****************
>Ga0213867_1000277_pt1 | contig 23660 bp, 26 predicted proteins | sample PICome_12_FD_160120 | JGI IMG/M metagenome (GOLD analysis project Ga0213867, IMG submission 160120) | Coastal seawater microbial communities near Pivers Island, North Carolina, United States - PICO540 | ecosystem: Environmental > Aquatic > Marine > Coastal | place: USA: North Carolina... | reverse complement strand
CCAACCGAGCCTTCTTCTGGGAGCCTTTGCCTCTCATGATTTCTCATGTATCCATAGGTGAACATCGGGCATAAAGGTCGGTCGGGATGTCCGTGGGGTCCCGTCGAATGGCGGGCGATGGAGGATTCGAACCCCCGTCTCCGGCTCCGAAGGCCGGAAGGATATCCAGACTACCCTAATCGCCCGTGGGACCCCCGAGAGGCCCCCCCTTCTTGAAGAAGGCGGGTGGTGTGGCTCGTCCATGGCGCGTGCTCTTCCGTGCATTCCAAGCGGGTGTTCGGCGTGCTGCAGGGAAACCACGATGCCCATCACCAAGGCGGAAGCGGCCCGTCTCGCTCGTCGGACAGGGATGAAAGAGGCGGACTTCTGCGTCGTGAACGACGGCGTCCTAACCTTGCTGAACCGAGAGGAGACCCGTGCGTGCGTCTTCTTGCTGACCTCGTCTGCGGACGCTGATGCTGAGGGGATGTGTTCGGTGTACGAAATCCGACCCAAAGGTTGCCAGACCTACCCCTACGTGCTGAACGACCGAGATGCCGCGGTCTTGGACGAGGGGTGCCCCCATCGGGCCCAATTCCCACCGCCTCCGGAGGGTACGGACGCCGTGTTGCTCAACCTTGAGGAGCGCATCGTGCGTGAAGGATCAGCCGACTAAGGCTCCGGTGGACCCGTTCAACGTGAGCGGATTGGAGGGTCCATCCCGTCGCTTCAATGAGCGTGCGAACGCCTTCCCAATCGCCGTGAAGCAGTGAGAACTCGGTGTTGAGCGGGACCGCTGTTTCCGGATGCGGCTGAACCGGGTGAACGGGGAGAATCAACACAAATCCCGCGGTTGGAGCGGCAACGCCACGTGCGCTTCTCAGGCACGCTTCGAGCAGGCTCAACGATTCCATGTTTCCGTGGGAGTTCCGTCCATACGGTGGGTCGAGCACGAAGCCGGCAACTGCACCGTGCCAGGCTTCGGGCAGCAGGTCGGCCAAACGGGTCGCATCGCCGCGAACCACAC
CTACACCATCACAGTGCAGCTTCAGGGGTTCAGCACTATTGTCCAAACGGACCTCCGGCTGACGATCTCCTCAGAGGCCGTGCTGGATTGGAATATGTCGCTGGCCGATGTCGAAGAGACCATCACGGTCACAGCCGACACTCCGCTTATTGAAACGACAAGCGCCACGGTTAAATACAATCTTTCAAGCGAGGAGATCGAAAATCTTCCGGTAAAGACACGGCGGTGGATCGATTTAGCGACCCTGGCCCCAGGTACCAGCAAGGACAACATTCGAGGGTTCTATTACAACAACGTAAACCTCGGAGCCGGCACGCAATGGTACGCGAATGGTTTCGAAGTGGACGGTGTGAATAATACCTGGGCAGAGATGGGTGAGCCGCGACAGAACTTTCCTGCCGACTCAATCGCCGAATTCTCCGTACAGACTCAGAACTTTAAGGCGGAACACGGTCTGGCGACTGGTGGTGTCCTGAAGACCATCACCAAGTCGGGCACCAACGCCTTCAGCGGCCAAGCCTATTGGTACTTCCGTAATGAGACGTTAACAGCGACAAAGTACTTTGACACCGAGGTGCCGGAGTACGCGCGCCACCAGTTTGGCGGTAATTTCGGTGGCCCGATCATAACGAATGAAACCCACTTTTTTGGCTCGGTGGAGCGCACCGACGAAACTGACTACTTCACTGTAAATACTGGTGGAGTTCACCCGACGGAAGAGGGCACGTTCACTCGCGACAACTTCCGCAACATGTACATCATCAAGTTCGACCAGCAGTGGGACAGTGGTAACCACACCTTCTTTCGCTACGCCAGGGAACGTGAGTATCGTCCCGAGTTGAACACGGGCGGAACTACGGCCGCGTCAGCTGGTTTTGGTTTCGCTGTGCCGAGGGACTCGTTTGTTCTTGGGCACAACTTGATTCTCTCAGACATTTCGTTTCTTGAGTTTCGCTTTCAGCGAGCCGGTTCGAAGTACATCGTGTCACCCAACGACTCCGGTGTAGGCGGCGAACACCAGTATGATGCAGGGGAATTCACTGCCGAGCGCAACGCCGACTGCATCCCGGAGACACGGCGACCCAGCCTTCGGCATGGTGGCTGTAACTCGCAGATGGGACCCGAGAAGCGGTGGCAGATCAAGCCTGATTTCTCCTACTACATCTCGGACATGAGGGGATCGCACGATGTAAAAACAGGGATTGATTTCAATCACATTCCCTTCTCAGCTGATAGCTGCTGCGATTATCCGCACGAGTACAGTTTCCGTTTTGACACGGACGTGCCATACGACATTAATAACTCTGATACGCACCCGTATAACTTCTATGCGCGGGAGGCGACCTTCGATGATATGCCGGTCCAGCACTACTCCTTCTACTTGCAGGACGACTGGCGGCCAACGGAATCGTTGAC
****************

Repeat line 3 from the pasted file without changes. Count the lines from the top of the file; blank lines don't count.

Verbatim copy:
CTACACCATCACAGTGCAGCTTCAGGGGTTCAGCACTATTGTCCAAACGGACCTCCGGCTGACGATCTCCTCAGAGGCCGTGCTGGATTGGAATATGTCGCTGGCCGATGTCGAAGAGACCATCACGGTCACAGCCGACACTCCGCTTATTGAAACGACAAGCGCCACGGTTAAATACAATCTTTCAAGCGAGGAGATCGAAAATCTTCCGGTAAAGACACGGCGGTGGATCGATTTAGCGACCCTGGCCCCAGGTACCAGCAAGGACAACATTCGAGGGTTCTATTACAACAACGTAAACCTCGGAGCCGGCACGCAATGGTACGCGAATGGTTTCGAAGTGGACGGTGTGAATAATACCTGGGCAGAGATGGGTGAGCCGCGACAGAACTTTCCTGCCGACTCAATCGCCGAATTCTCCGTACAGACTCAGAACTTTAAGGCGGAACACGGTCTGGCGACTGGTGGTGTCCTGAAGACCATCACCAAGTCGGGCACCAACGCCTTCAGCGGCCAAGCCTATTGGTACTTCCGTAATGAGACGTTAACAGCGACAAAGTACTTTGACACCGAGGTGCCGGAGTACGCGCGCCACCAGTTTGGCGGTAATTTCGGTGGCCCGATCATAACGAATGAAACCCACTTTTTTGGCTCGGTGGAGCGCACCGACGAAACTGACTACTTCACTGTAAATACTGGTGGAGTTCACCCGACGGAAGAGGGCACGTTCACTCGCGACAACTTCCGCAACATGTACATCATCAAGTTCGACCAGCAGTGGGACAGTGGTAACCACACCTTCTTTCGCTACGCCAGGGAACGTGAGTATCGTCCCGAGTTGAACACGGGCGGAACTACGGCCGCGTCAGCTGGTTTTGGTTTCGCTGTGCCGAGGGACTCGTTTGTTCTTGGGCACAACTTGATTCTCTCAGACATTTCGTTTCTTGAGTTTCGCTTTCAGCGAGCCGGTTCGAAGTACATCGTGTCACCCAACGACTCCGGTGTAGGCGGCGAACACCAGTATGATGCAGGGGAATTCACTGCCGAGCGCAACGCCGACTGCATCCCGGAGACACGGCGACCCAGCCTTCGGCATGGTGGCTGTAACTCGCAGATGGGACCCGAGAAGCGGTGGCAGATCAAGCCTGATTTCTCCTACTACATCTCGGACATGAGGGGATCGCACGATGTAAAAACAGGGATTGATTTCAATCACATTCCCTTCTCAGCTGATAGCTGCTGCGATTATCCGCACGAGTACAGTTTCCGTTTTGACACGGACGTGCCATACGACATTAATAACTCTGATACGCACCCGTATAACTTCTATGCGCGGGAGGCGACCTTCGATGATATGCCGGTCCAGCACTACTCCTTCTACTTGCAGGACGACTGGCGGCCAACGGAATCGTTGAC